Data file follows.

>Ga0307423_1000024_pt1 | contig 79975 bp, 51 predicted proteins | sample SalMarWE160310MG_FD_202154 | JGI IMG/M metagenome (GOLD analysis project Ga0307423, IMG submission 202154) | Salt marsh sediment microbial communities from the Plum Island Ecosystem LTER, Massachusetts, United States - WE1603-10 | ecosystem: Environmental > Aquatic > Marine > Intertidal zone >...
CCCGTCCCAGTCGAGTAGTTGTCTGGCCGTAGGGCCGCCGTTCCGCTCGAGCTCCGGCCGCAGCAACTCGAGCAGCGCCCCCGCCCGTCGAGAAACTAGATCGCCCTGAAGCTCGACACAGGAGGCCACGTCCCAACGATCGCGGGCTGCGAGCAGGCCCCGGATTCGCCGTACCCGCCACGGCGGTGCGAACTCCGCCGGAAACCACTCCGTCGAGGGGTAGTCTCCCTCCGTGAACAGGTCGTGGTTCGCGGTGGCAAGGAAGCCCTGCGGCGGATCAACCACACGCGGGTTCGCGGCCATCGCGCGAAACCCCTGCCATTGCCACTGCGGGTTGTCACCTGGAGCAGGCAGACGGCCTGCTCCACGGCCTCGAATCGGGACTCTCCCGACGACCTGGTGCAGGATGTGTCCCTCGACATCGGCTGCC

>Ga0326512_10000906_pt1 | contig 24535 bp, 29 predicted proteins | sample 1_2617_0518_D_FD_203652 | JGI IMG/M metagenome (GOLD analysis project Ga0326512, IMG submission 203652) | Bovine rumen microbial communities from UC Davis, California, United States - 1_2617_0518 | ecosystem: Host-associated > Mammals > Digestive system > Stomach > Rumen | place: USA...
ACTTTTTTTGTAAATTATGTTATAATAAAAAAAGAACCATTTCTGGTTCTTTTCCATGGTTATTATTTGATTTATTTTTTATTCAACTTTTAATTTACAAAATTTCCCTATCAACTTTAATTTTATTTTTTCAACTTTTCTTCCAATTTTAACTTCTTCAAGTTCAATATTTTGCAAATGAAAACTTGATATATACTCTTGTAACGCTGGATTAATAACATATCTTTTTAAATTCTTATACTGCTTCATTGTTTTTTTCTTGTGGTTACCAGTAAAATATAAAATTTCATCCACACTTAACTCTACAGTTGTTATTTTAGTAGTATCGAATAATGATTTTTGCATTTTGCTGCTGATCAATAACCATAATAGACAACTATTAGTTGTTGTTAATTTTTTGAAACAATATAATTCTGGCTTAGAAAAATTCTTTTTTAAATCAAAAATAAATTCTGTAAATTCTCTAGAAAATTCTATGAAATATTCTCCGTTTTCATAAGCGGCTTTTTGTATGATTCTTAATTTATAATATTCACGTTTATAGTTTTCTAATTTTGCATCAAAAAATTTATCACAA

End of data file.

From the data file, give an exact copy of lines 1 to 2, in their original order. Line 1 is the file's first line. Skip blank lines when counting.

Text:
>Ga0307423_1000024_pt1 | contig 79975 bp, 51 predicted proteins | sample SalMarWE160310MG_FD_202154 | JGI IMG/M metagenome (GOLD analysis project Ga0307423, IMG submission 202154) | Salt marsh sediment microbial communities from the Plum Island Ecosystem LTER, Massachusetts, United States - WE1603-10 | ecosystem: Environmental > Aquatic > Marine > Intertidal zone >...
CCCGTCCCAGTCGAGTAGTTGTCTGGCCGTAGGGCCGCCGTTCCGCTCGAGCTCCGGCCGCAGCAACTCGAGCAGCGCCCCCGCCCGTCGAGAAACTAGATCGCCCTGAAGCTCGACACAGGAGGCCACGTCCCAACGATCGCGGGCTGCGAGCAGGCCCCGGATTCGCCGTACCCGCCACGGCGGTGCGAACTCCGCCGGAAACCACTCCGTCGAGGGGTAGTCTCCCTCCGTGAACAGGTCGTGGTTCGCGGTGGCAAGGAAGCCCTGCGGCGGATCAACCACACGCGGGTTCGCGGCCATCGCGCGAAACCCCTGCCATTGCCACTGCGGGTTGTCACCTGGAGCAGGCAGACGGCCTGCTCCACGGCCTCGAATCGGGACTCTCCCGACGACCTGGTGCAGGATGTGTCCCTCGACATCGGCTGCC